As we look around our world today, it's easy to see the effects of our current linear economic model - one of taking, making, and wasting. We see the oceans littered with plastic, our landfills overflowing, and our natural resources increasingly strained. But what if there was a better way? What if we could move to a circular economic model? One that reduces waste creates economic opportunities and benefits the environment.
Read on because below, you’ll find some circular economy examples that can inspire you to rethink how you produce and market your products and move towards a more sustainable business model.
What is the circular economy, and why is it so important?
According to the EPA, “Circular economy is a model that uses a systems-focused approach and involves industrial processes and economic activities that are restorative or regenerative by design, enabling resources used in such operations and activities to maintain their highest value for as long as possible. In simple terms, this circular economy model aims to keep resources in use for as long as possible, extracting maximum value from them and then recovering and regenerating products and materials at the end of their useful life.
This concept has been gaining momentum since the Special Report on Global Warming was submitted to the United Nations in 2015, which indicates that business as usual could lead to a degree of warming that would exacerbate hydro-meteorological phenomena, increase sea levels and decrease Arctic sea ice, bleach coral and lead to the loss of ecosystems. A catastrophic scenario that undoubtedly endangers the human being. But let's stay positive and look at the future we could create if we all join in the change.
What are the advantages of the circular economy?
The circular economy can reduce the environmental impact of our consumption patterns. The Ellen MacArthur Foundation reports that the circular economy could reduce global greenhouse gas emissions by 39% by 2050. By keeping resources in use for longer and prioritizing recycling and regeneration, this economic model can reduce the demand for virgin resources and decrease waste and pollution
Imagine every country implementing an action plan similar to the EU's circular economy package, which is expected to reduce CO2 emissions by 450 million tonnes annually. Crunch the numbers and consider the impact that could be achieved.
According to the World Economic Forum, the circular economy could generate $4.5 trillion in economic benefits by 2030. By adopting circular business models, companies can reduce costs by reusing materials, optimizing their supply chains, and creating new revenue streams. For example, textile company Worn Again Technologies has developed a process to recycle textiles, which could save the industry $10 billion a year.
The circular economy model provides economic and environmental benefits and significant social advantages. It can create new job opportunities and enhance resource security by prioritizing local sourcing and production. According to the International Labour Organization, the circular economy could create 18 million new jobs by 2030. Additionally, it can improve access to resources, particularly in developing countries, and foster a more inclusive and equitable society. For example, the African Circular Economy Network is promoting circular practices in Africa, creating new job opportunities and improving access to resources while addressing poverty and inequality issues.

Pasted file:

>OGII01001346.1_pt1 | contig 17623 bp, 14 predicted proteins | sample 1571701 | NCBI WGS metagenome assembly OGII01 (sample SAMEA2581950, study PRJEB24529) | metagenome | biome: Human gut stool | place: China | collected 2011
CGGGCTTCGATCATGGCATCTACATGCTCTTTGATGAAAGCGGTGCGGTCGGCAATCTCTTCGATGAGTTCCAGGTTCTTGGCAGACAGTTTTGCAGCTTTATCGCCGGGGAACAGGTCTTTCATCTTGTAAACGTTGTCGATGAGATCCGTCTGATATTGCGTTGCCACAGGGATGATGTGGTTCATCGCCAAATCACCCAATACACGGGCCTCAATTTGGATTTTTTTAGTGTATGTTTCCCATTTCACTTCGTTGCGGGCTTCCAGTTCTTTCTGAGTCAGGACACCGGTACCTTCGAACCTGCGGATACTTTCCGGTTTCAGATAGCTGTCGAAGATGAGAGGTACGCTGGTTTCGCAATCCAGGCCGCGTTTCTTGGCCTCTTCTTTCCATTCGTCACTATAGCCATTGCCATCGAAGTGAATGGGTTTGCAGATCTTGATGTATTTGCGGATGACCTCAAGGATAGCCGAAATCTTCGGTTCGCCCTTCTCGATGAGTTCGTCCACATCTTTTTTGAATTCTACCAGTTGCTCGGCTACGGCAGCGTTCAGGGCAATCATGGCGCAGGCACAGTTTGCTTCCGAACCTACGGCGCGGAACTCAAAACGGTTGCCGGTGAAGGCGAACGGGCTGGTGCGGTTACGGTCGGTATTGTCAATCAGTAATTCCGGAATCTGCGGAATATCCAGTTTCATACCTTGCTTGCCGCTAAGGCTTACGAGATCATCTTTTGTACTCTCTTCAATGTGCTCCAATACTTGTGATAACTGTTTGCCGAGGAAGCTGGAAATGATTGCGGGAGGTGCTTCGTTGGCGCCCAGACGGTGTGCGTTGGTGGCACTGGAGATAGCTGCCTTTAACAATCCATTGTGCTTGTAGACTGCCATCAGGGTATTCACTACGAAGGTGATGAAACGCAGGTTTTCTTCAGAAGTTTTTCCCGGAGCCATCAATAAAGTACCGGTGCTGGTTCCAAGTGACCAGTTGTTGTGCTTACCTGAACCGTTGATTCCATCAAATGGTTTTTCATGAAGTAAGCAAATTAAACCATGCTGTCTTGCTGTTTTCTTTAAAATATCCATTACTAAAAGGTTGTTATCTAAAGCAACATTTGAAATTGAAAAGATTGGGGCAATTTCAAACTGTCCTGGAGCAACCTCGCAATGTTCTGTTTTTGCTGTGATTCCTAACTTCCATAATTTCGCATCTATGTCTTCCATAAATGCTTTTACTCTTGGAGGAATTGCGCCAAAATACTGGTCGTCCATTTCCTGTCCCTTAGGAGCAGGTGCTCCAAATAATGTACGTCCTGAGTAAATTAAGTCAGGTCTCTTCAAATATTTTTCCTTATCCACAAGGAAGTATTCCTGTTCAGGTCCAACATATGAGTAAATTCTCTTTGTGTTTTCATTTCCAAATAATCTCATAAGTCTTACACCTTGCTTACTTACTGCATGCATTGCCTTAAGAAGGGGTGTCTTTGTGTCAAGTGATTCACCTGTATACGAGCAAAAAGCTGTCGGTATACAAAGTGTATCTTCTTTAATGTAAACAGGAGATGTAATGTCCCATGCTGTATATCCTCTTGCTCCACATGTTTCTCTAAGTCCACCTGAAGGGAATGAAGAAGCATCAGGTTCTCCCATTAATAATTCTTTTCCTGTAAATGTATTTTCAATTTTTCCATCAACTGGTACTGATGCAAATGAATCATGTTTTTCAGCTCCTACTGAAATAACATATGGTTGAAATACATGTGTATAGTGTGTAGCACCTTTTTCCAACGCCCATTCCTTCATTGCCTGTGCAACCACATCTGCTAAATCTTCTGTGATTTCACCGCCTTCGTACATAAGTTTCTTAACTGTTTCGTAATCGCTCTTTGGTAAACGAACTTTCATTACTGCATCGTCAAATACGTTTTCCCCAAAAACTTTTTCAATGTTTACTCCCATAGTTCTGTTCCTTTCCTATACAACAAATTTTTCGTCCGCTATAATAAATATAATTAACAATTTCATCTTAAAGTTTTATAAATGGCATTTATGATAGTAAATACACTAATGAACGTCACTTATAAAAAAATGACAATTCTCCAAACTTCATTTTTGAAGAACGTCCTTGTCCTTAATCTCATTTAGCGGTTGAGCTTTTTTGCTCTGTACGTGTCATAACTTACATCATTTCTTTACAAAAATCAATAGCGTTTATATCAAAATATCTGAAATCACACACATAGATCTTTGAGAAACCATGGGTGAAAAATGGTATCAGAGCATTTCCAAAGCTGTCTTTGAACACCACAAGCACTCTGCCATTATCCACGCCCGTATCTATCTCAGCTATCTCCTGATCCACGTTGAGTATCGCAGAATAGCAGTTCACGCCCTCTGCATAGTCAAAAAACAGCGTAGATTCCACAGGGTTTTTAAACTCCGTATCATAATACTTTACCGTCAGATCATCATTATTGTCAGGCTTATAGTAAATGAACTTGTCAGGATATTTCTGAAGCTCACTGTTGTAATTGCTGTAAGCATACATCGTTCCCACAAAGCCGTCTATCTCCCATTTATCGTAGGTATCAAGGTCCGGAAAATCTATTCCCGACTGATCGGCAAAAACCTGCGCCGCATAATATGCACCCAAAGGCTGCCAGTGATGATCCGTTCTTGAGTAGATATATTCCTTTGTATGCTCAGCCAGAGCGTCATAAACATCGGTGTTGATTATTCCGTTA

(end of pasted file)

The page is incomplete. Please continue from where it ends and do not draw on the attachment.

But why the circular economy is so hard to achieve?
Migrating to the circular economy is not easy because the linear economy model is deeply ingrained in our society, and transitioning to a different model requires a significant shift in mindset and behavior.
According to a survey by GlobeScan, only 9% of US, Canadian, and Europe consumers are aware of the circular economy, and only 32% have heard of sustainable consumption. This lack of awareness and understanding can hinder the adoption of circular practices. As Ellen MacArthur says: "The biggest barrier to progress is not technology, it's the mindset."
Secondly, the circular economy requires systemic change, which can be challenging. It involves redesigning products and processes, transforming supply chains, and creating new business models. This shift can require significant investment and collaboration across different sectors and stakeholders. According to a report by the World Economic Forum, only 8.6% of the global economy is circular, and there is a significant gap between the current state and the vision of a circular economy. As Dominic Waughray, Managing director at the World Economic Forum, notes: "The challenges are many, but the potential benefits are too great to ignore."
There are regulatory and policy challenges that need to be addressed. Governments and policymakers need to create an enabling environment that incentivizes circular practices and penalizes linear practices barriers such as lack of incentives and infrastructure are hindering progress. As Jyrki Katainen, Vice-President of the European Commission, notes: "Policy changes can help drive the transition towards a circular economy by creating a level playing field for all."